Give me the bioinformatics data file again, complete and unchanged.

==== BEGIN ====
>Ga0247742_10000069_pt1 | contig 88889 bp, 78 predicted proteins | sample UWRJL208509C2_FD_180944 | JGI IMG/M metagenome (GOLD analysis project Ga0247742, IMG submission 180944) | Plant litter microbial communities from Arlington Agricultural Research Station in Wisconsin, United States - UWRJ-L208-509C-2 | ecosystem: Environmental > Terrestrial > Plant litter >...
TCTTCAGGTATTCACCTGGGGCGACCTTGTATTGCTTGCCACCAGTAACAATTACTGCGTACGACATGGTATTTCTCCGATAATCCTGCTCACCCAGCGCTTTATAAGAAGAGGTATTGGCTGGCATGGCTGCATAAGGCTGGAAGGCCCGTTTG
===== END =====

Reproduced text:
>Ga0247742_10000069_pt1 | contig 88889 bp, 78 predicted proteins | sample UWRJL208509C2_FD_180944 | JGI IMG/M metagenome (GOLD analysis project Ga0247742, IMG submission 180944) | Plant litter microbial communities from Arlington Agricultural Research Station in Wisconsin, United States - UWRJ-L208-509C-2 | ecosystem: Environmental > Terrestrial > Plant litter >...
TCTTCAGGTATTCACCTGGGGCGACCTTGTATTGCTTGCCACCAGTAACAATTACTGCGTACGACATGGTATTTCTCCGATAATCCTGCTCACCCAGCGCTTTATAAGAAGAGGTATTGGCTGGCATGGCTGCATAAGGCTGGAAGGCCCGTTTG